DataRoom AM: Qantas catch

Plans to change the Qantas Sale Act may not pass the Senate, while Transpacific Industries offloads its NZ assets.

The Abbott government has backed a removal of special foreign ownership restrictions on Qantas Airways, but even the national carrier fears it will mean nothing. The airline has essentially won the most recent battle in a war that appears beyond it -- at least in the short term.

Elsewhere, Transpacific Industries offloads its New Zealand business for just shy of $1 billion, the ACCC gears up for a ruling on AGL Energy’s Macquarie Generation buy and a Lorna Jane IPO is taken off the 2014 agenda.

The Abbott government will push forward with changes to the Qantas Sale Act that will see foreign ownership restrictions for the national carrier watered down to match those of other airlines. The news means Qantas Airways can follow in Virgin Australia’s footsteps to split its domestic and international operations and encourage significant offshore stakeholders.

Two questions remain: will it pass the Senate, and are there any foreign investors interested? The answer to the first question appears a definite no -- at least, not until the new Senate sits in July -- while doubts must be raised as to which companies would want a slice of Qantas. Other airlines have shown scant interest, though private equity firms might take a second glance.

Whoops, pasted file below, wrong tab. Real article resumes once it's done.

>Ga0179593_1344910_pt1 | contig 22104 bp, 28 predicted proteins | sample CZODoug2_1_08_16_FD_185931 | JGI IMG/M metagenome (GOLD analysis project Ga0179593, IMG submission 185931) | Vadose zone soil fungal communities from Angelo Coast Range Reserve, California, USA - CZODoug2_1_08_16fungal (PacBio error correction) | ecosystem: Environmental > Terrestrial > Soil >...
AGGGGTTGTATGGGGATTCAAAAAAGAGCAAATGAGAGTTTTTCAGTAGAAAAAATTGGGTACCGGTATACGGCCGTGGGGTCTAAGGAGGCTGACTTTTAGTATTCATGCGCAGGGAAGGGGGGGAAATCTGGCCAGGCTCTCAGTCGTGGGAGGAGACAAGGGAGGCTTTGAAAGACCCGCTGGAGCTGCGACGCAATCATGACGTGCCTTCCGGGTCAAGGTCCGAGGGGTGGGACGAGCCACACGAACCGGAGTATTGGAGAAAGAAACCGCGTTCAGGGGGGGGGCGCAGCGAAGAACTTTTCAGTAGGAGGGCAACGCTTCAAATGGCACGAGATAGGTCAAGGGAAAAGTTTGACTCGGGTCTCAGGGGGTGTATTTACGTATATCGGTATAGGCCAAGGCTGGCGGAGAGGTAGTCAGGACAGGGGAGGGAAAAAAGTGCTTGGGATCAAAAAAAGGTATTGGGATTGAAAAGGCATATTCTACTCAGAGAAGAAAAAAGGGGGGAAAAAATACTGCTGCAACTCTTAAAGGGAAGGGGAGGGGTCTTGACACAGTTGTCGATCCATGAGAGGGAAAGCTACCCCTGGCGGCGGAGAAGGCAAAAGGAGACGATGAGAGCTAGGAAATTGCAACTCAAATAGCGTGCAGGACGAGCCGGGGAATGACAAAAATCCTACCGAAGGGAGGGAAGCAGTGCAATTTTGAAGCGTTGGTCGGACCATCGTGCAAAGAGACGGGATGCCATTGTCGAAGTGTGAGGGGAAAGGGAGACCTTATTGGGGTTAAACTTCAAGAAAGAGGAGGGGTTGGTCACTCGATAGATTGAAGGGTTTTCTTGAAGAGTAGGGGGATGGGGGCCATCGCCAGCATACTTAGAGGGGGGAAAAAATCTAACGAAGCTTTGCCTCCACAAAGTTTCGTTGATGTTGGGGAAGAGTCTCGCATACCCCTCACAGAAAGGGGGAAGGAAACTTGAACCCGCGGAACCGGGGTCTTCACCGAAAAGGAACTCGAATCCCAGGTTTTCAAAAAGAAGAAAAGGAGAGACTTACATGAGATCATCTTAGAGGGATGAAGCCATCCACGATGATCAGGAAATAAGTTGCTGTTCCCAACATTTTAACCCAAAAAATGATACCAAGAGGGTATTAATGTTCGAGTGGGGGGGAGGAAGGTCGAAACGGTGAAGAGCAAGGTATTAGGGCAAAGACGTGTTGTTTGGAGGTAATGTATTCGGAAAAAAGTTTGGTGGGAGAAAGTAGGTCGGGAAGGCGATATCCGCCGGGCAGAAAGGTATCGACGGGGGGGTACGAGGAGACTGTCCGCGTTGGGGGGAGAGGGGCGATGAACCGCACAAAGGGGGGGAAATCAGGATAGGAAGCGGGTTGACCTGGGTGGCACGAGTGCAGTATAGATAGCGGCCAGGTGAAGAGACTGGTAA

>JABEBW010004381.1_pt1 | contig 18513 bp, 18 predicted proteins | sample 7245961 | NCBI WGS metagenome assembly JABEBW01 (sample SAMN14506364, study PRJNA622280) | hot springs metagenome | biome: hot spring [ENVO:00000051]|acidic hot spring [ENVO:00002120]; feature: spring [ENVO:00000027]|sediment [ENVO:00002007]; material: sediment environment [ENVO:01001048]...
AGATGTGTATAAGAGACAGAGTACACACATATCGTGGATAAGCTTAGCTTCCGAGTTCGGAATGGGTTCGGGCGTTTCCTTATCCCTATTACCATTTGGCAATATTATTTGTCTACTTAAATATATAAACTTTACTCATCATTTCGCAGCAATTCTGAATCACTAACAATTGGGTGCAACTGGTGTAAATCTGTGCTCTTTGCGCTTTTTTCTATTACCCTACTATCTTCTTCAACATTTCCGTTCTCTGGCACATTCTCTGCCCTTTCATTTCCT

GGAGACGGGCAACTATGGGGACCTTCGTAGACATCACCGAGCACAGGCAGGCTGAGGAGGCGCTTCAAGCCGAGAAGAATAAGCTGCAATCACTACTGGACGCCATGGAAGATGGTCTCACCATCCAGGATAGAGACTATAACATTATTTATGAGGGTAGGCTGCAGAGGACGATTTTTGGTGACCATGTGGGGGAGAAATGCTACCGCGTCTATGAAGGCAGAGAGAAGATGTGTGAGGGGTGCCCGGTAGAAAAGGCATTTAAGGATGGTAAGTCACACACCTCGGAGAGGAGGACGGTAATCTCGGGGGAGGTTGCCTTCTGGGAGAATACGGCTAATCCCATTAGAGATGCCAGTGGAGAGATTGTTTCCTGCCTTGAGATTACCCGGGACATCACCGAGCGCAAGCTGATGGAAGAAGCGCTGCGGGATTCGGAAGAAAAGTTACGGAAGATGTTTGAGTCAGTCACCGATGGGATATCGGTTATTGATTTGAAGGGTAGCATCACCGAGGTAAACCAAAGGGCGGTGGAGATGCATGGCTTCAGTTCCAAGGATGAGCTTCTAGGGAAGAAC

Transpacific Industries has divested its New Zealand business, reaping $NZ950 million ($880m) through a sale to a subsidiary of Beijing Capital Group. The long awaited deal was broadly in line with analyst valuations, leaving the ASX-listed group with the capacity to pay down debt and focus on its Australian operations. The deal will be finalised in June.

The Australian Competition and Consumer Commission will today rule on AGL Energy’s proposed $1.5 billion purchase of the New South Wales government-owned Macquarie Generation. The watchdog’s call really could go either way, but we are tipping a ruling in favour of AGL. Should the decision go against AGL, the generator will remain in government hands indefinitely.

A float of sportswear group Lorna Jane has been put on the backburner, according to The Australian Financial Review. Private equity firm Champ Ventures has been testing the waters on an ASX listing to exit its 40 per cent stake in the firm, but has decided to first push ahead with a US expansion of the business.

Also in the IPO market, private equity firm Next Capital is believed to be pressing forward with an IPO of Australia’s second largest hire firm, Onsite Rental Group. Investment banks Citi and UBS have been tapped to gauge interest in a float, though a lack of market interest in rival Coates Hire last year doesn’t bode well for a positive outcome.

Meanwhile, the NZ government-owned Genesis Energy will list in New Zealand and Australia on April 17, according to the AFR. The asset could raise around $700m should the government decide to hive off a 49 per cent stake.

Finally, Macquarie Capital is mulling the purchase of a stake in Sydney-based Logos Property. The investment bank is raising capital for the asset manager and if all goes well on that front, it is likely to claim a slice of the company to call its own, the AFR said.

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